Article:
Bill Cosby can be a very funny guy, but he does not suffer fools gladly.
A heckler found that out the hard way after shouting at the actor-comedian last week during a forum at the University of the District of Columbia, the latest of about 20 cities to host a free "Call Out with Bill Cosby" symposium for black parents and community leaders.
Two years had passed since Mr. Cosby caused a national uproar over his blunt statements in this town, on the 50th anniversary of Brown vs. Board of Education, about the problems low-income black folks bring upon themselves. How blunt were his statements? Allow me to refresh your memory:
"We've got these knuckleheads walking around who don't want to learn English."
"In the neighborhoods that most of us grew up in, parenting is not going on. ... These people are fighting hard to be ignorant."
"Five and six different children ... pretty soon you're going to have to have DNA cards so you can tell who you're making love to."
It is no surprise that Mr. Cosby's pitch for black self-reliance delighted conservative talk-show hosts. Black Americans expressed a range of reactions as diverse as we are. I, for one, agree with Mr. Cosby's general sentiments, as I think most black Americans do, although many of us would have chosen more polite words to express them.
The mostly black crowd at the university last week was on Mr. Cosby's side. Through two two-hour sessions, he coaxed poignant stories of violence, abuse, self-reliance and redemption from his panel members, who included educators, family court experts and a mother of adopted children who was named the city's "Foster Parent of the Year."
The heckler, whom news reports called "a self-described community activist," started shouting from the audience. He derided Mr. Cosby's "watered-down dialogue" and demanded answers to Michael Eric Dyson's highly publicized book, Is Bill Cosby Right? Or Has the Black Middle Class Lost Its Mind?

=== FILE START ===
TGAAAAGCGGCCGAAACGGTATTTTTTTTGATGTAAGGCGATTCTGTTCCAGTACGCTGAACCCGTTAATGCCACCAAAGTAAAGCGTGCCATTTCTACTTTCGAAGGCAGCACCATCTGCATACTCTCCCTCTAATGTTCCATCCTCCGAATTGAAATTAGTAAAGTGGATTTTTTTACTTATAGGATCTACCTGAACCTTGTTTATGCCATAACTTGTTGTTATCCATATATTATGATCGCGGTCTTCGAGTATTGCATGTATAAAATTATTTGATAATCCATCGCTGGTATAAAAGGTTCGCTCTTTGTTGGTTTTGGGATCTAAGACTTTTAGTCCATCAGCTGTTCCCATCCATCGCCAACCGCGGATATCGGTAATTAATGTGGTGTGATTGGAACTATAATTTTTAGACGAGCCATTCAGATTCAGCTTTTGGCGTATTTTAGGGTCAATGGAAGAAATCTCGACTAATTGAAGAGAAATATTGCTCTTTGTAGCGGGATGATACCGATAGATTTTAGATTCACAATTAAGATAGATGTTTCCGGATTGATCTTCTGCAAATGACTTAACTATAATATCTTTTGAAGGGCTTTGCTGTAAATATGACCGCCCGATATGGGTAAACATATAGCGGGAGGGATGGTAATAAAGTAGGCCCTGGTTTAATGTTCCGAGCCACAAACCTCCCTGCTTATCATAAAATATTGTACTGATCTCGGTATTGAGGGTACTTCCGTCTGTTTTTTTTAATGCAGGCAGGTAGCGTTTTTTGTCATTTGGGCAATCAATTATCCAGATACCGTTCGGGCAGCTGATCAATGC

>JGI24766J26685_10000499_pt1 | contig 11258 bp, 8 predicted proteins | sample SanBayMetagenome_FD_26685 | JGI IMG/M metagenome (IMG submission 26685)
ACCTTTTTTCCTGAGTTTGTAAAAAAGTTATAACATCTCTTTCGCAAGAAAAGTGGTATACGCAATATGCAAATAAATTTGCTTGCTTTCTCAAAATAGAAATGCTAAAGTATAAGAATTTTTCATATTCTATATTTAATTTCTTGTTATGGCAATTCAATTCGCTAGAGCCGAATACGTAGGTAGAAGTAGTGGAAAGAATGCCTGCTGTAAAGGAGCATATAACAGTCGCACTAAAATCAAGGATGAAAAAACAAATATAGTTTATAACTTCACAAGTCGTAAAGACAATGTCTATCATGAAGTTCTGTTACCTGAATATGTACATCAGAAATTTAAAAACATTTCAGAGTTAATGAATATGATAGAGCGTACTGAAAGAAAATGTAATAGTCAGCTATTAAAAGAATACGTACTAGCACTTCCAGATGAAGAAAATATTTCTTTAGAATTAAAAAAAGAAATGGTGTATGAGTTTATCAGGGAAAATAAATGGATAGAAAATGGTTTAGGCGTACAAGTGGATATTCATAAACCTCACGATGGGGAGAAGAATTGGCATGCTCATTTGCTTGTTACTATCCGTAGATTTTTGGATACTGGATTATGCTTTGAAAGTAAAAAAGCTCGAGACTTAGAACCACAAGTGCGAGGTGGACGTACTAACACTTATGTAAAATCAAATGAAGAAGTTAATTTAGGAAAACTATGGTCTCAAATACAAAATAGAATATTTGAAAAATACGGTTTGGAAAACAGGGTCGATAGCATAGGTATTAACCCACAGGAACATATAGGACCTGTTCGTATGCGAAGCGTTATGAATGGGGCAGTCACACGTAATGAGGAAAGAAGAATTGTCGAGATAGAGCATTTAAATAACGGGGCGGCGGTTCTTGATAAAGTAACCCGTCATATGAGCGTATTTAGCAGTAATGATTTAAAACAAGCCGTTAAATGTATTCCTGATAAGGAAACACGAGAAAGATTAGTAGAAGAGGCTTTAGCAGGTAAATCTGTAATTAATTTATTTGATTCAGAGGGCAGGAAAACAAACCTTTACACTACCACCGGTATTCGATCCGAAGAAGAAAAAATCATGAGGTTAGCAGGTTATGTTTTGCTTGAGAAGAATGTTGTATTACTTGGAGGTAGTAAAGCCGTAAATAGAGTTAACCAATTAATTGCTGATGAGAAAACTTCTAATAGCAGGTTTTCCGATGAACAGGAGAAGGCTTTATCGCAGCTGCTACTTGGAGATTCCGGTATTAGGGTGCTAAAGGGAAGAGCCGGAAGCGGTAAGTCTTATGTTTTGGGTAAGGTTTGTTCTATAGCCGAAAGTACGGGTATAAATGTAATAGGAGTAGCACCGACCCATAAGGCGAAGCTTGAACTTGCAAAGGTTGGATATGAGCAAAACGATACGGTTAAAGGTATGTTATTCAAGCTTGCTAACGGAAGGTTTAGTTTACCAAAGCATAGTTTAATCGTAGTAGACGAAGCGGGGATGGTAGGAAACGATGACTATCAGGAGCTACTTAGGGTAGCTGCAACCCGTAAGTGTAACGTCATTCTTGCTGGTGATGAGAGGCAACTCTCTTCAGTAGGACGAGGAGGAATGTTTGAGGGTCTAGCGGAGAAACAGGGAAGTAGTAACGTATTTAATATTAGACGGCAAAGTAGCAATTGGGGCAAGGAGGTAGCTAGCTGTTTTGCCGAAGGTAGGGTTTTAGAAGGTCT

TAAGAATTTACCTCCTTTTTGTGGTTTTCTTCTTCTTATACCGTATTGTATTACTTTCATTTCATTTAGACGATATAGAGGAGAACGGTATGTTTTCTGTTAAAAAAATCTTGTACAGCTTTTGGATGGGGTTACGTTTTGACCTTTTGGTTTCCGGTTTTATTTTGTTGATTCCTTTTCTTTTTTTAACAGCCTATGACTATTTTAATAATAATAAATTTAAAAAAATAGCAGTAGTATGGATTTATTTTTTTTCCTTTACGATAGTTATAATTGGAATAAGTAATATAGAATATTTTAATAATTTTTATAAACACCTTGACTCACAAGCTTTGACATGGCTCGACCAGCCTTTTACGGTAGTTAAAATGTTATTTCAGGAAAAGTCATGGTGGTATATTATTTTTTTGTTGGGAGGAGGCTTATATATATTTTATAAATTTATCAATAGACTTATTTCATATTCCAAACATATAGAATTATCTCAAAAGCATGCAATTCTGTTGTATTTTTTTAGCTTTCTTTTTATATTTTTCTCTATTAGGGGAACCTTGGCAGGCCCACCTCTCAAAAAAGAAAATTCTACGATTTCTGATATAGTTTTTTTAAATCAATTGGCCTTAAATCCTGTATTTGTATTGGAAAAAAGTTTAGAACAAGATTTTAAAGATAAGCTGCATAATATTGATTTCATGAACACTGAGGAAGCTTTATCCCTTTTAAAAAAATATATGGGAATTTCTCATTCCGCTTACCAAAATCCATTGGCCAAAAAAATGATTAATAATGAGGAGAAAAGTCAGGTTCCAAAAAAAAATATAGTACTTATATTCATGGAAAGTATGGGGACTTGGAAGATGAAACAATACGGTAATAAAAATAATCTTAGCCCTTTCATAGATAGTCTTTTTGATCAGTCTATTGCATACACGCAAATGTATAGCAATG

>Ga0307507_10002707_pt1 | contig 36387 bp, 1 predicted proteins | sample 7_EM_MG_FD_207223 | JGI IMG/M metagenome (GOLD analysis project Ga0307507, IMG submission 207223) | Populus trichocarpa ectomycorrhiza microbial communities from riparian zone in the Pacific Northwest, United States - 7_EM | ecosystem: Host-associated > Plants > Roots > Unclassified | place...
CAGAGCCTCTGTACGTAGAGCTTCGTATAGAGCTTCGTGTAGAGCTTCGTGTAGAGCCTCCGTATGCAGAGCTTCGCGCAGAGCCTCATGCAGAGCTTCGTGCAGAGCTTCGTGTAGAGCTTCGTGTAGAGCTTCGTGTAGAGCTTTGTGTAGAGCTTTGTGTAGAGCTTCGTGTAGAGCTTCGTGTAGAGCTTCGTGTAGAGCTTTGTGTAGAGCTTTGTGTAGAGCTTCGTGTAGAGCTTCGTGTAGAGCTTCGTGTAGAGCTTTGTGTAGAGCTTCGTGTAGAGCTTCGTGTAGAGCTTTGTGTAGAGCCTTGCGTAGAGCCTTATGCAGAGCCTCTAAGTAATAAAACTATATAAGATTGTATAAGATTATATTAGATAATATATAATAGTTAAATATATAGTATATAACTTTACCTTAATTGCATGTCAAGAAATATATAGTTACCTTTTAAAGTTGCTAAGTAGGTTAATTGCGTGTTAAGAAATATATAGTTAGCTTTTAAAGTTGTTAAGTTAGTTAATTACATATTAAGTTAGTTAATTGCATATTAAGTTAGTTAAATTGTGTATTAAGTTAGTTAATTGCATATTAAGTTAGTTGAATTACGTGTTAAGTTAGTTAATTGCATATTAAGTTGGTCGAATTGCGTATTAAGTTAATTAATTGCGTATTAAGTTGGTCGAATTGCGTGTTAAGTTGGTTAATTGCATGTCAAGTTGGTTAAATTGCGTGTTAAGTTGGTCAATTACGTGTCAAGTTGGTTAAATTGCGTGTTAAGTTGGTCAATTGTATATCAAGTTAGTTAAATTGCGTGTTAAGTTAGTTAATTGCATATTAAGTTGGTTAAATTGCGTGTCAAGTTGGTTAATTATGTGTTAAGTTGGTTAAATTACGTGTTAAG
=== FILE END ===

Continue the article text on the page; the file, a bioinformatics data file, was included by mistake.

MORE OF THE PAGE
That's when Mr. Cosby lost his cool. The 68-year-old former college athlete jumped off the stage, wireless microphone in hand, and raced up the aisle to loom over his somewhat astonished questioner. "I'm sick of you and your Dyson," Mr. Cosby declared. "Dyson is not a truthful man."
In a backstage interview with me and another journalist, Mr. Cosby scoffed at the "elitist" charge coming from Mr. Dyson, a black professor at the ritzy University of Pennsylvania. "And how much does it cost to go there [to Penn]?" taunted Mr. Cosby, who attended Philadelphia's less-elite-but-still-proud Temple University on a track-and-field scholarship.
"How many black students do they have at Penn?" he continued. If Mr. Dyson taught at a school like the University of the District of Columbia that serves mostly lower-income nonwhites, Mr. Cosby said, "then maybe he could talk."
I don't blame Mr. Cosby for feeling steamed. He and his wife, Camille, have given millions to colleges, scholarship funds and worthy individuals. Still, he gets the "elitist" rap. I, too, might blow my stack.
Still, Mr. Dyson must be delighted. As the attacks against The Da Vinci Code have shown us, overreaction helps book sales.
That's too bad, because Mr. Dyson's view of Mr. Cosby reveals another curious version of elitism, a version that is shared too widely in left-progressive intellectual circles. Institutional racism is still a problem, as Mr. Dyson repeatedly reminds us, but African-Americans will not defeat it through political agitation and legislation alone. We also need to employ the same basic tools that have brought success to countless black families during far worse racial times than these: education, hard work, strong families and high moral standards.
The debate between black self-help and outside help is an old one in black America, but it is a false choice. Black America needs to look not for what's right or what's left, but to what works in our drive to liberate those left behind by the civil rights revolution.
Mr. Cosby doesn't have all of the answers. He doesn't even have all of the facts. But he's helping the rest of us to find both. That's a good start.